How to escape the traps of development and testing in multiple streams of work

Prelegent: Bruno Mańczak
Software Quality is important but so is Time to Market, i.e. time needed for the software to reach its end-users. Balancing between those two factors decides which product prevails and which product becomes obsolete and forgotten. Fortune awaits for The One who knows how to find the balance between those two forces.
Take Friendster as an example: it was a social media website which started in 2002 and was adopted by 3 million users within the first few months. The attention was so big, that the website started to struggle with performance issues. It was so slow, that eventually myspace took over. After additional two years, Facebook launched. Who remembers Friendster now? An indigenous example can be found in Poland: NaszaKlasa („OurClass”) faced the same issues.
Unfortunately for QA engineers, quality of the software we test, automate and care about is definitely not the only factor determining the success of what we are building. But it for sure is one of the most important ones (why test otherwise?).
This presentation aims to describe lessons learned from a real project, where I learned in a hard way that quality can be intentionally lowered by some stakeholders to meet the imposed deadlines.
To speed up the development the project was delivered by multiple scrum teams working in parallel and it was supposed to introduce agile methodologies to the company we worked with, as well as train its employees in software development. The presentation will exhibit practices that went well and things that did not work out. I will highlight some consequences of not following some well established good practices of software development.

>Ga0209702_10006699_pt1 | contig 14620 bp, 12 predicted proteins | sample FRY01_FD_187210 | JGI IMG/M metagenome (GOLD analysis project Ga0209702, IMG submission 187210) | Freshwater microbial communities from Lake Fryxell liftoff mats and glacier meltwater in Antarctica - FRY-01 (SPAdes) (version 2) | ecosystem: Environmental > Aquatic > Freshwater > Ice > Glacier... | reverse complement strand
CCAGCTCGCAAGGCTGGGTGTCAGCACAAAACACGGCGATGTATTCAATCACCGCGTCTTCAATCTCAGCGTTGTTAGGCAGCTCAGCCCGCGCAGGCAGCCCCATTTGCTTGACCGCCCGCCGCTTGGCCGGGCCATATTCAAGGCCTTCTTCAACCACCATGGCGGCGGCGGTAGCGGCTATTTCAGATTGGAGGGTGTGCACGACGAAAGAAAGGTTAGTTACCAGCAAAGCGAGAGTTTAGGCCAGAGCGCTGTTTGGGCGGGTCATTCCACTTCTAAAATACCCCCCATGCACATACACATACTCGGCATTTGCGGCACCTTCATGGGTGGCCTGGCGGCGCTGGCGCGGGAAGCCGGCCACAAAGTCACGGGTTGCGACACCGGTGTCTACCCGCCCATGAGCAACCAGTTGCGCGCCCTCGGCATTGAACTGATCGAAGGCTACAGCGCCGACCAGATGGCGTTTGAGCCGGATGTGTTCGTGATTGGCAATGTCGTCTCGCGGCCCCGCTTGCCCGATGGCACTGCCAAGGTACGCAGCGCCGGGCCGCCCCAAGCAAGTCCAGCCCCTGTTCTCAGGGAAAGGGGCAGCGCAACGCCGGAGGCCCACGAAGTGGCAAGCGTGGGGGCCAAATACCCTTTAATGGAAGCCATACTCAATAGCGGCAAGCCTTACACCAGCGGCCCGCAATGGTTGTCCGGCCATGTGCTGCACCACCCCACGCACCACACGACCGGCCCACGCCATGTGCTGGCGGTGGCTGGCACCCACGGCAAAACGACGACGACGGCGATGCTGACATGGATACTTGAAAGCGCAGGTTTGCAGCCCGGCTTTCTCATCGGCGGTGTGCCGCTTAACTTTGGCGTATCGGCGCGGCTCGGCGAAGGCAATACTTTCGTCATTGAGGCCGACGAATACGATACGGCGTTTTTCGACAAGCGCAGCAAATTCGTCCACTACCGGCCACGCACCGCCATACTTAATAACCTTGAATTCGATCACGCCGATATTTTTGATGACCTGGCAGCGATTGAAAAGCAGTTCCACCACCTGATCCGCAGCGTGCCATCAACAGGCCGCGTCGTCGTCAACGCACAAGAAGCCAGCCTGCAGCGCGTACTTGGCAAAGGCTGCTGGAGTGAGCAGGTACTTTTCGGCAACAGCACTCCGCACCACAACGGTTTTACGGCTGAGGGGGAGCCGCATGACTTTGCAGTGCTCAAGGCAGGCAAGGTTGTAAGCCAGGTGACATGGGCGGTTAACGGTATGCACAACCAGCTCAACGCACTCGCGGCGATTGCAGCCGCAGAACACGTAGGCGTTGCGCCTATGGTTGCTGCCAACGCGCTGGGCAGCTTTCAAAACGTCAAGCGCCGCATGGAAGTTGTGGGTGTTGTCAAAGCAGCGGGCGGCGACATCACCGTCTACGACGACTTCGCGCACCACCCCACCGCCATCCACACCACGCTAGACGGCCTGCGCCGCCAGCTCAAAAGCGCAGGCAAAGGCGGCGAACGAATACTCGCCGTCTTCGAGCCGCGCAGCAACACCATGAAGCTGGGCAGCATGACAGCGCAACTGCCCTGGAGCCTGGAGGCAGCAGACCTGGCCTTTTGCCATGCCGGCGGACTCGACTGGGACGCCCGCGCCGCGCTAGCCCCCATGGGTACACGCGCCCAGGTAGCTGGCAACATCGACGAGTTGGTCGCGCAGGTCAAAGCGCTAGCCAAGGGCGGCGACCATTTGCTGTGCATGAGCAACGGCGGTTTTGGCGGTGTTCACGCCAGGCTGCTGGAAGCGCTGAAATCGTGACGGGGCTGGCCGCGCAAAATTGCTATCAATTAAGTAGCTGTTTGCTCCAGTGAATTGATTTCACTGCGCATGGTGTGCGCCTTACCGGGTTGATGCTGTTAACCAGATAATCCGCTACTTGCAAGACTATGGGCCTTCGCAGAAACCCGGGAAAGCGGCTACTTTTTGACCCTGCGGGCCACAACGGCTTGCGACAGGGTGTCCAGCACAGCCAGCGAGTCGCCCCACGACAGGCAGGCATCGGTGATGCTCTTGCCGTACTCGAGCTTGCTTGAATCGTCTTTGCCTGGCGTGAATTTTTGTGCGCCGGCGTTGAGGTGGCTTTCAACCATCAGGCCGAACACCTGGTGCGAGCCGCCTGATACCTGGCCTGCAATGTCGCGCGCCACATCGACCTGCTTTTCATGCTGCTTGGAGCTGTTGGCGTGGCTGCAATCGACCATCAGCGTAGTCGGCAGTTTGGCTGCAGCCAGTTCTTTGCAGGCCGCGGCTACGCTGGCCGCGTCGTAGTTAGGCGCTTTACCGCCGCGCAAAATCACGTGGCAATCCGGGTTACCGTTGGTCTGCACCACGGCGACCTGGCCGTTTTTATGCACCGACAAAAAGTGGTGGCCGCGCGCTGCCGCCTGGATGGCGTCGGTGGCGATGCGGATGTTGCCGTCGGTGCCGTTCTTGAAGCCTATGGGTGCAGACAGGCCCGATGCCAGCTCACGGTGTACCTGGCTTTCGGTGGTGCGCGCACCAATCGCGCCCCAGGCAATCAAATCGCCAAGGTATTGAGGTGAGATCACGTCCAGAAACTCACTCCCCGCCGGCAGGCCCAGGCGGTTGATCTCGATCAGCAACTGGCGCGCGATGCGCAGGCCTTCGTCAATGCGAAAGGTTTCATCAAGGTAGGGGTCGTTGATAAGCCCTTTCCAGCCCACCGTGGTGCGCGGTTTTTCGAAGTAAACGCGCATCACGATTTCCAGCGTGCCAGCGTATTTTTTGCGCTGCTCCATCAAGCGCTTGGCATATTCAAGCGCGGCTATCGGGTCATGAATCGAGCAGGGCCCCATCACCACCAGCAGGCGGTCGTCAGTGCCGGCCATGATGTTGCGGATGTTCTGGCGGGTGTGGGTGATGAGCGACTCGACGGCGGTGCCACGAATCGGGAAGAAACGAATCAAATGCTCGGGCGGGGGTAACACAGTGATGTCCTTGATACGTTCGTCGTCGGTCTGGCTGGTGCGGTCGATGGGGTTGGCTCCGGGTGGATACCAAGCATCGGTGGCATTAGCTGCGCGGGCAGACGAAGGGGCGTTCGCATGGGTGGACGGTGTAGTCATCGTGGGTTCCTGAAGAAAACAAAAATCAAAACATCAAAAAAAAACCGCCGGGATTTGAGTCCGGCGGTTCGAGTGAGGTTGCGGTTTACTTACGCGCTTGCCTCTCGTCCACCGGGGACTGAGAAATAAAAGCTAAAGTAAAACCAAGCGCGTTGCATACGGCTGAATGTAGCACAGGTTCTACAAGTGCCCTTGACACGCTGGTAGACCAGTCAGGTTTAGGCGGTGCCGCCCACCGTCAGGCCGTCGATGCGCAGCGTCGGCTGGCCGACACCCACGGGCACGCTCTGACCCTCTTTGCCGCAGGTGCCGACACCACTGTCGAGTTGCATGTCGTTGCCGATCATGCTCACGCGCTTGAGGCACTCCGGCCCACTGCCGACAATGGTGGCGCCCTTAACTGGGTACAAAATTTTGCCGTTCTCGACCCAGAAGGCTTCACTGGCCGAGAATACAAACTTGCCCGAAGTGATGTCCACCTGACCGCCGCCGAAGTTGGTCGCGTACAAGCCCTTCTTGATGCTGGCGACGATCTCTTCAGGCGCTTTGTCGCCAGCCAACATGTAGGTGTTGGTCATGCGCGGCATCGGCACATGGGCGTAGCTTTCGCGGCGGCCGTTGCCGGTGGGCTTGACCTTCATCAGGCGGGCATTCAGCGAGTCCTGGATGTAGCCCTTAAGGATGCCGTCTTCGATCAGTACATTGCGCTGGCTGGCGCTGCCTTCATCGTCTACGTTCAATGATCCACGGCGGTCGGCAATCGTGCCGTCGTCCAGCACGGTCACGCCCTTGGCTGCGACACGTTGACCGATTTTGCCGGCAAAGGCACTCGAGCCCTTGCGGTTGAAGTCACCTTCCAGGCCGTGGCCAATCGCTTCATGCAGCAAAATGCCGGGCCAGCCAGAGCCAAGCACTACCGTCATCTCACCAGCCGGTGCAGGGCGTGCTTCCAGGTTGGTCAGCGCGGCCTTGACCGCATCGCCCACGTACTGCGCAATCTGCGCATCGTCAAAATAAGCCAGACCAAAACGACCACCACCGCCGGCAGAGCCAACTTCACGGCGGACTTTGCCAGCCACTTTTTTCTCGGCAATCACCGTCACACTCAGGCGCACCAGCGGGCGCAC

There are plenty of materials available on the web about scaling the scrum methodology. Software development is an industry that has matured over last decades. Thus a problem you are facing is probably (but only probably) a problem that someone already tried to solve in the past
I have seen very little technical problems when coordinating the work of multiple streams. Technology is mature enough to support such a way of working. The hardest challenge that one needs to face is communication or reluctance to change the processes and already established ways of working. Lack of communication, bad communication or too much communication – all of those can lead us to various traps and make our projects fail.

Tagged under:

Program konferencji